Dick Hathaway

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(HOST) Vermont teachers and historians lost another colleague recently, and commentator Tom Slayton has a remembrance.

(SLAYTON) Dick Hathaway — Professor Richard Hathaway, as he would almost never allow himself to be called — shocked all his friends when he left this world quickly and quietly last week, the victim of a heart attack at age 71.

He was one of the most brilliant historians I ever knew — learned, thorough, always searching. But more than that, Dick Hathaway was a rare combination — an outgoing, happy scholar with a burn- ing social conscience; a serious intellectual with a glad heart and a sense that life, even when difficult, was often slightly funny.

He was born in Boston, educated at Bates College and North- western University. He taught at Bowdoin and came to Goddard College in Plainfield in 1965. When Goddard downsized, Hathaway moved to Vermont College and later Union Institute, where he became what one colleague described as “the spiritual core of the Adult Degree Program.”

Last year, he was awarded an honorary Doctorate of Humane Letters by Union Institute for his role as a distinguished teacher, scholar, mentor, and civic leader.

And yet all that, wonderful as it is, tells you very little about the sort of man Dick Hathaway was…

Dick was the only historian I’ve ever known who was also a li- censed auctioneer. And he was also the funniest auctioneer I’ve ever had the privilege of hearing.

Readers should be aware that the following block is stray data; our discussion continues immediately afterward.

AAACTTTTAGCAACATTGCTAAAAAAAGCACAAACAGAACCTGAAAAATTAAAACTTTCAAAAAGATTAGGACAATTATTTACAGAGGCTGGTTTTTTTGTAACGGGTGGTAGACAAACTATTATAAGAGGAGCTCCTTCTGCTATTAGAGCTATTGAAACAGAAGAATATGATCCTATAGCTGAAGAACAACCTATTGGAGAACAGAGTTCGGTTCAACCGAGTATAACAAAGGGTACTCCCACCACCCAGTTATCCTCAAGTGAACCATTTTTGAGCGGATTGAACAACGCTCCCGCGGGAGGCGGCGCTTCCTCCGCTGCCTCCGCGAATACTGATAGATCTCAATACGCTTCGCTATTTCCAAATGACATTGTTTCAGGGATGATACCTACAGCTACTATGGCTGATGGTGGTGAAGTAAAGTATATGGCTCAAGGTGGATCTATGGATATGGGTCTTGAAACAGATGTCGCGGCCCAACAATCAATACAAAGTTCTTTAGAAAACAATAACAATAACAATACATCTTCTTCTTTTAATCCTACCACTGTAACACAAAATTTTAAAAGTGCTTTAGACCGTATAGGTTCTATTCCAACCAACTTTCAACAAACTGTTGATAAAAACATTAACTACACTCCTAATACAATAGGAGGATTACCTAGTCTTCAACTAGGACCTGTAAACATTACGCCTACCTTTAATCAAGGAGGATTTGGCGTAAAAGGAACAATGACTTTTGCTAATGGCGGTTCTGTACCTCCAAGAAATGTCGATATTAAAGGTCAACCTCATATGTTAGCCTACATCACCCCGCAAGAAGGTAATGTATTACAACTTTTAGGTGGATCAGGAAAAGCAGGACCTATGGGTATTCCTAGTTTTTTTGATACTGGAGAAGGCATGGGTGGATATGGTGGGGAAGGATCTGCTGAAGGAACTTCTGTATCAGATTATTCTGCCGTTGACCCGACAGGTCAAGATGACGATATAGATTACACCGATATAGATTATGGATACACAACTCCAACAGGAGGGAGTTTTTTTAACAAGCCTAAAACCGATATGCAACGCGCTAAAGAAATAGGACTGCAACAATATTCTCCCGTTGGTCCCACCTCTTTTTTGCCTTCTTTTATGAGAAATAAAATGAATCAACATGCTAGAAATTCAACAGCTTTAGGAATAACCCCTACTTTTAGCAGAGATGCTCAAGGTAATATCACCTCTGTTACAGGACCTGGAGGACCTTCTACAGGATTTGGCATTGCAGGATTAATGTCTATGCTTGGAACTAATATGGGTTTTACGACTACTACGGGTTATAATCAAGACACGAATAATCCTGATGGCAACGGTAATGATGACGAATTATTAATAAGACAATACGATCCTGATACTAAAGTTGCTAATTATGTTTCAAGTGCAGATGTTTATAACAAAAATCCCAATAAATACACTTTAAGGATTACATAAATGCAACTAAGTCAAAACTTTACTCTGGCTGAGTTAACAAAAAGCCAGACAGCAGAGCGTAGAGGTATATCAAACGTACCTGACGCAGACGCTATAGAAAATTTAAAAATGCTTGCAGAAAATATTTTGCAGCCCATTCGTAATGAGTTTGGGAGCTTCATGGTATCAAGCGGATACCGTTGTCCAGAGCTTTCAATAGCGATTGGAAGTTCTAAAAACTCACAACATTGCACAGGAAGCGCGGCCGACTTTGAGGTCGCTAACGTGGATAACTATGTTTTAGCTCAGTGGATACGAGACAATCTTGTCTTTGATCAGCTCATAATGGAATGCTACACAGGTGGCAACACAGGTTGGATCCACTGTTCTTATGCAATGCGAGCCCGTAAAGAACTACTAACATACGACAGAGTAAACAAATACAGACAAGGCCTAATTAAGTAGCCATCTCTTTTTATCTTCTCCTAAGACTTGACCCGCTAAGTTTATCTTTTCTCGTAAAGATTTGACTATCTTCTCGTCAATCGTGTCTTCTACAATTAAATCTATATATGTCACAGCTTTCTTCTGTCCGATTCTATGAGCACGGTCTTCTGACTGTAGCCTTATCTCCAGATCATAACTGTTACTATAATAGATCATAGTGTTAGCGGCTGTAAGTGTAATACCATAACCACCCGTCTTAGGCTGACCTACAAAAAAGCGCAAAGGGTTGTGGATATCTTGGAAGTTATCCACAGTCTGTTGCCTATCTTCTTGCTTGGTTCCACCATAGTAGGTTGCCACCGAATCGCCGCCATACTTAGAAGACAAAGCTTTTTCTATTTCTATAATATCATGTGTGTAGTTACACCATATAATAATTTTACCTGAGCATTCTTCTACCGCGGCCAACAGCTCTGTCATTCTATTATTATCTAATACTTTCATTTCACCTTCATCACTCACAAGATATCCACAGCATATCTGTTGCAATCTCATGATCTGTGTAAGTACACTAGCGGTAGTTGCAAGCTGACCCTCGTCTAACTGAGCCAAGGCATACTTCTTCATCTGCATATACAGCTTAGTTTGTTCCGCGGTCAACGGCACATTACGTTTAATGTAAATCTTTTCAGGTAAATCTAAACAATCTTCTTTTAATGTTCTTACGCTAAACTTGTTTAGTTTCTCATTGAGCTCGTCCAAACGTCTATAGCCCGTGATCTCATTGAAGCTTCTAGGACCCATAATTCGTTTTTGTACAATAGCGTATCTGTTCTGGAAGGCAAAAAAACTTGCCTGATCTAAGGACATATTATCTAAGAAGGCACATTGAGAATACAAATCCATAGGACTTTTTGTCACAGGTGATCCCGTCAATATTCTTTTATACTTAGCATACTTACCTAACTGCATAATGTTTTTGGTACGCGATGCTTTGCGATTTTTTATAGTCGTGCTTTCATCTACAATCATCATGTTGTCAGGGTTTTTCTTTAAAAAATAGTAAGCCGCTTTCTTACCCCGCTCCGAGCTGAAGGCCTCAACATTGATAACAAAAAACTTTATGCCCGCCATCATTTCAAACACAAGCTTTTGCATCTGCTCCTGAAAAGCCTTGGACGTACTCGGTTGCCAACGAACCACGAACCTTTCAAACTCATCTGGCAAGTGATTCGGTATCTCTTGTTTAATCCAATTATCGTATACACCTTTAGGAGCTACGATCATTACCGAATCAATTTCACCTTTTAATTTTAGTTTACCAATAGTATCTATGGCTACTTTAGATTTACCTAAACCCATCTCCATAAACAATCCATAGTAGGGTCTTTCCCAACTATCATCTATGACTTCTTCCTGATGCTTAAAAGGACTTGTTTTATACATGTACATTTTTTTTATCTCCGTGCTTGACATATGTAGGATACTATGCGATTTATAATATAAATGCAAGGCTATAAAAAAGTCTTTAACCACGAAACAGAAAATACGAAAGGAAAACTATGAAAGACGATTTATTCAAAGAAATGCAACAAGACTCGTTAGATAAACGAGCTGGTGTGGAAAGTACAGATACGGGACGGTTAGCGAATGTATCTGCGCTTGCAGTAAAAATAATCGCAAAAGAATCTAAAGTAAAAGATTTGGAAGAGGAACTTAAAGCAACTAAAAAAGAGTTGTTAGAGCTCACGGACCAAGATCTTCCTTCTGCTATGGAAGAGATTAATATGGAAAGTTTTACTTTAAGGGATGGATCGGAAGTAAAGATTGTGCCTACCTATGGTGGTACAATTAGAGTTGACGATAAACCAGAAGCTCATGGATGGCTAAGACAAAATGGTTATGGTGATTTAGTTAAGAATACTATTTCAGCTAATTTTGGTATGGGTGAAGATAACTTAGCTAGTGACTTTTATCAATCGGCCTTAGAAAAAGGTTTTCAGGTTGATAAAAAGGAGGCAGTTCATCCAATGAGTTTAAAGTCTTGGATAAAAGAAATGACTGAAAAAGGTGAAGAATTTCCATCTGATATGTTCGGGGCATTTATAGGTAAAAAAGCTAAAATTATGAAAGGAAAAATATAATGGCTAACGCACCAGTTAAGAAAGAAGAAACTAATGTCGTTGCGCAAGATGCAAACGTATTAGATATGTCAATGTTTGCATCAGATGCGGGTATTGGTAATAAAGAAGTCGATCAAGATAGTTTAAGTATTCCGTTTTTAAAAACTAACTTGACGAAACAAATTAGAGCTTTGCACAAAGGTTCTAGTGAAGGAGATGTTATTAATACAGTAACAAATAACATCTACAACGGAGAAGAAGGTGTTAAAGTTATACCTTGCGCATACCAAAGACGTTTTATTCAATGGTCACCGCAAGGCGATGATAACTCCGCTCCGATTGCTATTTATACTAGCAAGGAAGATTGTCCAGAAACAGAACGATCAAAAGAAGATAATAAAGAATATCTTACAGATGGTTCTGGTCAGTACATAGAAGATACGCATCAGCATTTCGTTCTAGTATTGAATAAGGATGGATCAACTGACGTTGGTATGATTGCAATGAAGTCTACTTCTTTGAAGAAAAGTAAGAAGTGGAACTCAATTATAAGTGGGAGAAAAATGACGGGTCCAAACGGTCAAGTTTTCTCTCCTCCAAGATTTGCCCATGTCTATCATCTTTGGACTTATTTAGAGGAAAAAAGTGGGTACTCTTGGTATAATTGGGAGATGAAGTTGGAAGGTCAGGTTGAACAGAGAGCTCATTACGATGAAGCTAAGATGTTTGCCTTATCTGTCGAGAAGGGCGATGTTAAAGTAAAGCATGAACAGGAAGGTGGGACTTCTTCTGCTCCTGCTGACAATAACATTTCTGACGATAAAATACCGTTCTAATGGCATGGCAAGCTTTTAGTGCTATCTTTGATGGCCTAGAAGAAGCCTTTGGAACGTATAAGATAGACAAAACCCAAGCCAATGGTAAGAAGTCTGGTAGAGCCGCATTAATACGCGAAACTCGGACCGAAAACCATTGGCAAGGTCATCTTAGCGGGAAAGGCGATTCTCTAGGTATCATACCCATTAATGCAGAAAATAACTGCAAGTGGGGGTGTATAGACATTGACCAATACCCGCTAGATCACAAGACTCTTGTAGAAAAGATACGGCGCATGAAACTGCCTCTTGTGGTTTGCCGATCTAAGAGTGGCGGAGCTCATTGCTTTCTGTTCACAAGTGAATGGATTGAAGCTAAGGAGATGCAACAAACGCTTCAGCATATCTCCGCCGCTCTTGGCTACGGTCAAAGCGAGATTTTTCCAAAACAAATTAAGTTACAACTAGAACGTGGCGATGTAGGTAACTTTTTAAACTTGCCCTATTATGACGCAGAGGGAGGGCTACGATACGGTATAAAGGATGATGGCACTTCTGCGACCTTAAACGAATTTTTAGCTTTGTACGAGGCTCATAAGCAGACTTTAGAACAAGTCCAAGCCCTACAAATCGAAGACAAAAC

He somehow combined the auctioneer’s street savvy with the eclectic intellect of a trained academic generalist, and the verbal skills of a natural stump orator. He was an intellectual salad bar, stocked with the ingredients of a lifetime of reading, a richly associative mind, and a fast tongue.

It was that amazing combination of brilliant wit, deep learning, and blather that once inspired him to hold aloft a globe lamp festooned with long hanging strings of glass beads and declare to his bidding audience: “This is mildly seductive in a light breeze. But in a high wind, it’s positively pornographic!”

He could turn a cymbidium orchid into what he called “an iris that’s gone Episcopalian,” a bottle of ginseng tablets into “a placebo for intellectuals,” a plastic case for Star Wars figures as “a post-industrial fantasy item.”

The serious part was that Dick Hathaway literally gave his services as an auctioneer away — he did about 20 auctions a year, for more than 30 years, and donated his services in every single auction to causes he believed in, ranging from local aid-to-the-elderly pro- grams to the American Civil Liberties Union and the Democratic party. He raised hundreds of thousands of dollars for his various causes. And he lightened the hearts of everyone he came in contact with.

“If you want to be weepy-dreepy about it,” he once said, “you could say I’m clothing the naked, feeding the hungry,” he said.

But on a deeper level we all knew Dick Hathaway was acting out his own religious beliefs by working so hard and giving so much.

He not only did good — he made us laugh while he did it. And if that isn’t a blessing, what is?

Tom Slayton is the editor of Vermont Life magazine. He spoke from our studio in Montpelier.

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